This new transport mechanism identified by Yu et al. raises interesting questions about how the SLC37A3/ATRAID complex specifically recognizes N-BP molecules, and how it transports them across the membrane of the vesicle. It will also be worthwhile to determine whether differences in the expression of SLC37A3 or ATRAID account for the different sensitivity of osteoclasts and other cell types to N-BP molecules, or whether variants in these genes affect the clinical responsiveness of patients to these drugs. Nevertheless, these elegant studies explain how negatively-charged N-BP molecules can gain access to the cell cytosol after endocytosis and, as a result, go on to benefit huge numbers of patients with potentially devastating bone diseases.

References

    1. Dunford JE
    2. Thompson K
    3. Coxon FP
    4. Luckman SP
    5. Hahn FM
    6. Poulter CD
    7. Ebetino FH
    8. Rogers MJ
    (2001)
    Structure-activity relationships for inhibition of farnesyl diphosphate synthase in vitro and inhibition of bone resorption in vivo by nitrogen-containing bisphosphonates
    Journal of Pharmacology and Experimental Therapeutics 296:235–242.

Article and author information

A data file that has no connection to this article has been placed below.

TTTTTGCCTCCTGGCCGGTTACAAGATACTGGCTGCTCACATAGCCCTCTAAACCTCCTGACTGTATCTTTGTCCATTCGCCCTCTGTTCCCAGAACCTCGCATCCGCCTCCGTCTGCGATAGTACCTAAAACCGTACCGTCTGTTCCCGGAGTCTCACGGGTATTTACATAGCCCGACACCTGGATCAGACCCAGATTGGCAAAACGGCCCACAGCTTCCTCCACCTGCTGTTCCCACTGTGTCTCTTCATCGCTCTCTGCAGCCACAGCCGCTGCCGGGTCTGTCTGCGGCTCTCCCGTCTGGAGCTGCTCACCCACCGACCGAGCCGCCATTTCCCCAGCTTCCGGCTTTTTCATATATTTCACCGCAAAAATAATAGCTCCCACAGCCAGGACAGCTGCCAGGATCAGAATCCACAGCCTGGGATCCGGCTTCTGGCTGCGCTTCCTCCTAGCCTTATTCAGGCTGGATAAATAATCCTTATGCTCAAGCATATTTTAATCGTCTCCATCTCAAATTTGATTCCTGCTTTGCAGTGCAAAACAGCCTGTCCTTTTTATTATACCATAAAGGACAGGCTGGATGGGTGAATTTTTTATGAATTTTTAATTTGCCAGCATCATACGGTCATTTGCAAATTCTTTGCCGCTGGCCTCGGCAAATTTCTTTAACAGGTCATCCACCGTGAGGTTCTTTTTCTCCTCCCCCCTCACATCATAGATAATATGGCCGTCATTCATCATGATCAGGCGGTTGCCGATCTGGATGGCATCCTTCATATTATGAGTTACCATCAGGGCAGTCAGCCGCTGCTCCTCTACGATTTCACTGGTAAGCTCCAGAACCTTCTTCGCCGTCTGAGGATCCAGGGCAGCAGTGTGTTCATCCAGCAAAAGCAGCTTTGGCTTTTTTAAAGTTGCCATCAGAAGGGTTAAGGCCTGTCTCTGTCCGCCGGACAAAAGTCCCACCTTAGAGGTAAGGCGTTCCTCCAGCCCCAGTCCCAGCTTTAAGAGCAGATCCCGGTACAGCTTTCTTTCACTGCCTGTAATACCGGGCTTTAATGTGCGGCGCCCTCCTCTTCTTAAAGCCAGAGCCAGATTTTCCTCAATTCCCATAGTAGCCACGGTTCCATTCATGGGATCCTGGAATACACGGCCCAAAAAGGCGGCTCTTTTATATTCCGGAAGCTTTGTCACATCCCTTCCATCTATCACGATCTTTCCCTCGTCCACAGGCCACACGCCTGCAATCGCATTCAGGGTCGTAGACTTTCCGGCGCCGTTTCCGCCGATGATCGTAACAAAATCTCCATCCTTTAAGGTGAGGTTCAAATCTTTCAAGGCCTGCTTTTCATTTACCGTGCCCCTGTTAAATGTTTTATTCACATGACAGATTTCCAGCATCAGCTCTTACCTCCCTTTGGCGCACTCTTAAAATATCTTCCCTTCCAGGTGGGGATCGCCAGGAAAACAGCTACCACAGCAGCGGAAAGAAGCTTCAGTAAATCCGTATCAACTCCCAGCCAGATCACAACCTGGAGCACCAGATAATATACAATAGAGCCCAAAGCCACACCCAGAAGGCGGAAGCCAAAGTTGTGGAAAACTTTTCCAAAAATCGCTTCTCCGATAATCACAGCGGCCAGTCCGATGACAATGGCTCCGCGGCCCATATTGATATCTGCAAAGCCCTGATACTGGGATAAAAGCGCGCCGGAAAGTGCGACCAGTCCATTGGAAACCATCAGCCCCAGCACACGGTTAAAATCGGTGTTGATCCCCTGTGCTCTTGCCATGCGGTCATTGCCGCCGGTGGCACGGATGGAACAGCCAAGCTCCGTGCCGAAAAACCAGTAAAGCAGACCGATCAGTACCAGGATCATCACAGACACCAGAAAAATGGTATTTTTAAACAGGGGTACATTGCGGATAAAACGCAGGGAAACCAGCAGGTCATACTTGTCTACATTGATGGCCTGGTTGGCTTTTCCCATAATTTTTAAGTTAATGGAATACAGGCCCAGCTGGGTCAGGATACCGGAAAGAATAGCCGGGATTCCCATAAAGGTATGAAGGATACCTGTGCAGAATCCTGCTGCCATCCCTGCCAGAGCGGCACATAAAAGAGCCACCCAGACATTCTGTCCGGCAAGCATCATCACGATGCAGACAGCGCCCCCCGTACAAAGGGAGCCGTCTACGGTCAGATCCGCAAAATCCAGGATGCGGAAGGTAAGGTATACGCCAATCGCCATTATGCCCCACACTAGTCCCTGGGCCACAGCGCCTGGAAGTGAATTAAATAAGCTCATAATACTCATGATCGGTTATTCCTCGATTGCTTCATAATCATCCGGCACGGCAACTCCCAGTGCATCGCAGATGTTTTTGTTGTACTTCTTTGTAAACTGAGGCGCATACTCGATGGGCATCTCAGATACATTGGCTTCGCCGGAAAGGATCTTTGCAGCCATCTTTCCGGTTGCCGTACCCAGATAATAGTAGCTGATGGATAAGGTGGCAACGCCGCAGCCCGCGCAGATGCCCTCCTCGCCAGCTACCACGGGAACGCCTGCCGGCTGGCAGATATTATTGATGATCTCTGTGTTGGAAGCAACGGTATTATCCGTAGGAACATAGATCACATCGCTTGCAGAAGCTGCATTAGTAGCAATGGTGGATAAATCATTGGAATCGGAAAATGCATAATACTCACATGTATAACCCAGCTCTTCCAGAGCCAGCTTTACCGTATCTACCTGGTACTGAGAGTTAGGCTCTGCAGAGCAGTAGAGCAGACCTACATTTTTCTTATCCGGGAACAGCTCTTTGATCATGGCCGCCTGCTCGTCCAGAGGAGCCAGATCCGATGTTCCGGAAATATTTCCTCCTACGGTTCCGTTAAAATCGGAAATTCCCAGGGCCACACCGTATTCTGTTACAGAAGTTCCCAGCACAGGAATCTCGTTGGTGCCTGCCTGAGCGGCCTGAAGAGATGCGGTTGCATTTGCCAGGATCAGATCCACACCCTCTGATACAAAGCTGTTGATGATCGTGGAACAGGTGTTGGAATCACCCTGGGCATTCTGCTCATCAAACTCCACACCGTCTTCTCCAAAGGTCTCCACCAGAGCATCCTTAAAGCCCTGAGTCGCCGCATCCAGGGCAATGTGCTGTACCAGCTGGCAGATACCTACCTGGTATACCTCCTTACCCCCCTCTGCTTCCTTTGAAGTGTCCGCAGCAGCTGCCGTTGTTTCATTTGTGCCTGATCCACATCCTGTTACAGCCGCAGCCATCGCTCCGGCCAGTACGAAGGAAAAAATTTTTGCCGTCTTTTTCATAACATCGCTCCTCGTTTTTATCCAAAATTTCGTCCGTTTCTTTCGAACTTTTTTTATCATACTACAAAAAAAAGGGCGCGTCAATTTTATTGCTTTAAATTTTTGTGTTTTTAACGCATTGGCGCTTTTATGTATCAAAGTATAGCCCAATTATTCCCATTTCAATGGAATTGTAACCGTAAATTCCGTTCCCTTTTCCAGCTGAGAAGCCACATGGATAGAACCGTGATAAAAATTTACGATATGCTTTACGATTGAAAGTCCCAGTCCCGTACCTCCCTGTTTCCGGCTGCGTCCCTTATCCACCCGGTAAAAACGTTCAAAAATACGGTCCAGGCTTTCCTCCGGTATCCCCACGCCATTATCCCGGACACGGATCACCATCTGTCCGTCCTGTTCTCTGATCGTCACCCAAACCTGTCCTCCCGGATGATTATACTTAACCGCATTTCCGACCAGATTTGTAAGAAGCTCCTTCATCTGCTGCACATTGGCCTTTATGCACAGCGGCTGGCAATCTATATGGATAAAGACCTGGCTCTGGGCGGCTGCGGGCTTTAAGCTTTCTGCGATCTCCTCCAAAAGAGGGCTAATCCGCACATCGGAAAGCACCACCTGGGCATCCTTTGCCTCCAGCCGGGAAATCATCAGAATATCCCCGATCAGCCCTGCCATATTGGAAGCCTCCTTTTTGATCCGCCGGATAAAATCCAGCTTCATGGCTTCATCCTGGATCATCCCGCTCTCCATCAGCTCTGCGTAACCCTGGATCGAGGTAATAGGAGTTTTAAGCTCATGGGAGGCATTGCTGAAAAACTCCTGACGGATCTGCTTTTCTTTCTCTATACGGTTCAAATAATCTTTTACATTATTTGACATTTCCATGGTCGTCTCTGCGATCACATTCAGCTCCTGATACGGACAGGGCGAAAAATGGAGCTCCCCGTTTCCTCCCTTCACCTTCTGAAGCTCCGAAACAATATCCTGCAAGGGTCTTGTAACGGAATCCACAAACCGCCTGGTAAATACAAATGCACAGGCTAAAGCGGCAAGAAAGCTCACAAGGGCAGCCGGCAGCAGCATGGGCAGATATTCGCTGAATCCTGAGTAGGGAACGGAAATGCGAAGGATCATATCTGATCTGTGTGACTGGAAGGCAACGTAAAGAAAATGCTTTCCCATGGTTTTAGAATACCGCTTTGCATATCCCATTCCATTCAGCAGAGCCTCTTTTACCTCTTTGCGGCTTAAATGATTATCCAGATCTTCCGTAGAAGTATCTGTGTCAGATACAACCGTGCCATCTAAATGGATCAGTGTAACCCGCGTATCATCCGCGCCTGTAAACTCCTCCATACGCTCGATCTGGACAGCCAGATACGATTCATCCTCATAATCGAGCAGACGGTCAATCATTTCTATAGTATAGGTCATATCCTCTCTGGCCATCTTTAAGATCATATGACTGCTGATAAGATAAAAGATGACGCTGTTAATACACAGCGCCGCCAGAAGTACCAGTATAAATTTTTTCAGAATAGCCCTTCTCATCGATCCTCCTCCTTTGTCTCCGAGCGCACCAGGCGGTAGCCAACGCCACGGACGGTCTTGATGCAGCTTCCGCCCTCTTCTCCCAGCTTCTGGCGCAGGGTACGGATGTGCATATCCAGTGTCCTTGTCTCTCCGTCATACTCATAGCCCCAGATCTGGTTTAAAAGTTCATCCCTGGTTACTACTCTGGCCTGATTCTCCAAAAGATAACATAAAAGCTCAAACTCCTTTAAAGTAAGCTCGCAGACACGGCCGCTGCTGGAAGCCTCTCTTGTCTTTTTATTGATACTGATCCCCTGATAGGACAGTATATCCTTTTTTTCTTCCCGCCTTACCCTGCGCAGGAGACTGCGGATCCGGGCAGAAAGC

Author details

  1. Michael J Rogers

    Michael J Rogers is in the Bone Biology Division, Garvan Institute of Medical Research, Darlinghurst, Australia

    For correspondence
    m.rogers@garvan.org.au
    Competing interests
    No competing interests declared
    ORCID icon "This ORCID iD identifies the author of this article:" 0000-0002-1818-9249
  2. Marcia A Munoz

    Marcia A Munoz is in the Bone Biology Division, Garvan Institute of Medical Research, Darlinghurst, Australia

    Competing interests
    No competing interests declared
    ORCID icon "This ORCID iD identifies the author of this article:" 0000-0001-7603-0351

Publication history

  1. Version of Record published: June 27, 2018 (version 1)

Copyright

© 2018, Rogers et al.

This article is distributed under the terms of the Creative Commons Attribution License, which permits unrestricted use and redistribution provided that the original author and source are credited.

Metrics

  • 1,155
    Page views
  • 128
    Downloads
  • 5
    Citations

Article citation count generated by polling the highest count across the following sources: Crossref, PubMed Central, Scopus.

Download links

A two-part list of links to download the article, or parts of the article, in various formats.

Downloads (link to download the article as PDF)

Open citations (links to open the citations from this article in various online reference manager services)

Cite this article (links to download the citations from this article in formats compatible with various reference manager tools)

  1. Michael J Rogers
  2. Marcia A Munoz
(2018)
Bone-Targeting Drugs: From vesicle to cytosol
eLife 7:e38847.
https://doi.org/10.7554/eLife.38847

Further reading

    1. Biochemistry and Chemical Biology
    2. Cell Biology
    Dirk H Siepe, Lukas T Henneberg ... Kenan Christopher Garcia
    Tools and Resources